Art History offers a pedagogical advantage. When first published, Art History was instantly embraced for its groundbreaking use of drawings and diagrams to aid readers in mastering the terminology of art history. The Elements of Architecture and Technique boxes visually explain how buildings are constructed and how artists use materials to do everything from creating cave paintings to decorating armor to making photographs. Maps and timelines guide the reader visually through the narrative. Every chapter has at least one map and a timeline, and the maps identify every site mentioned in the text. Terms specific to art history are printed in boldface type, which indicates their inclusion in the 900 word Glossary. The Bibliography, compiled for the second edition by distinguished art librarian, Susan Craig, has been updated by us for this edition.

As much as possible, without distorting the narrative of art history, we have chosen works of art that are in North American museums, galleries, and collections so that readers can most easily experience these works directly. This selection includes works from college and university galleries and museums.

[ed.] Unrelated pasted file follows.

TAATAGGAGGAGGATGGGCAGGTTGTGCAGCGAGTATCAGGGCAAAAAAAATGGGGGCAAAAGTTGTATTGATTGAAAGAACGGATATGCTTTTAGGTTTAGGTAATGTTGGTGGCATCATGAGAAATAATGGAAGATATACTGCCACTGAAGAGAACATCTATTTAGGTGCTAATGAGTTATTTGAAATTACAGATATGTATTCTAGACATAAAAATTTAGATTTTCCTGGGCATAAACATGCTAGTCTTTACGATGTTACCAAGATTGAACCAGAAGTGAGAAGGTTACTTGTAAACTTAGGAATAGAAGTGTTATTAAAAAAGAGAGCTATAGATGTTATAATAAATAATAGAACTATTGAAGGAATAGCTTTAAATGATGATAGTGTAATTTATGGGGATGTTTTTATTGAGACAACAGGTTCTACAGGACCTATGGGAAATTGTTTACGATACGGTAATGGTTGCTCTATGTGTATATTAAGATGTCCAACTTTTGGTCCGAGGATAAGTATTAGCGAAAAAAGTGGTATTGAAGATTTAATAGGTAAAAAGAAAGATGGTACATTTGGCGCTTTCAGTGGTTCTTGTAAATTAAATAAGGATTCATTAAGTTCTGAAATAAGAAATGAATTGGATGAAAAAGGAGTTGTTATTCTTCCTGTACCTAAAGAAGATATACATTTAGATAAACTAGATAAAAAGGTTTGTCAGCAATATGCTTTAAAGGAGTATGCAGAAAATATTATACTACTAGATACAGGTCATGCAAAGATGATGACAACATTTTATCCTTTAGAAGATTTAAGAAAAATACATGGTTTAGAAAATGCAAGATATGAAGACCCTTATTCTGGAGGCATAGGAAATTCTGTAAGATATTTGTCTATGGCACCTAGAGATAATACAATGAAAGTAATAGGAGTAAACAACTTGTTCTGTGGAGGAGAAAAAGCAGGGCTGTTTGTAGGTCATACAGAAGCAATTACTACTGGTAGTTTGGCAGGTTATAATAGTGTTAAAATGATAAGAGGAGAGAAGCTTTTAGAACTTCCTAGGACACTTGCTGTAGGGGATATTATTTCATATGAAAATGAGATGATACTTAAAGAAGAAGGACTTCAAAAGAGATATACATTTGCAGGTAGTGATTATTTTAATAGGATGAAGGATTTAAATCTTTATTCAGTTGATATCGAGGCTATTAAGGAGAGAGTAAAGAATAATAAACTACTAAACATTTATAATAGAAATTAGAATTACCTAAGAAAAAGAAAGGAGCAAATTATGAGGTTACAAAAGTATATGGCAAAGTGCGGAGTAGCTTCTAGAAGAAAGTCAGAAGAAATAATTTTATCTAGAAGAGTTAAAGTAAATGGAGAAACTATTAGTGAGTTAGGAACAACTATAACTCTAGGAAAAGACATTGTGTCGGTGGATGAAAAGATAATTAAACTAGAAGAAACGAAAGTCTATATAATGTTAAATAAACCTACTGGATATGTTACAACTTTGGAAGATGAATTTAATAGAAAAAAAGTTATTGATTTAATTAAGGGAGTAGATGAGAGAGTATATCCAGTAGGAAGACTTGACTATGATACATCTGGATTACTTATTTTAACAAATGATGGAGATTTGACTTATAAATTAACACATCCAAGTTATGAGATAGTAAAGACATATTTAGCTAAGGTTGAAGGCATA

Art History has a Companion Website that makes it possible to integrate the art history survey course with the vast power of the Internet. For students, the Stokstad Companion Website features Study Guide, Reference, Communication, and Personalization Modules. For instructors, the Companion Website has a special Faculty Module and Syllabus Manager.

Art History comes with a complete ancillary package that includes an interactive CD-ROM with hundreds of images from the book, a student Study Guide, and an instructor's Resource Manual with Test Bank. WHAT'S NEW?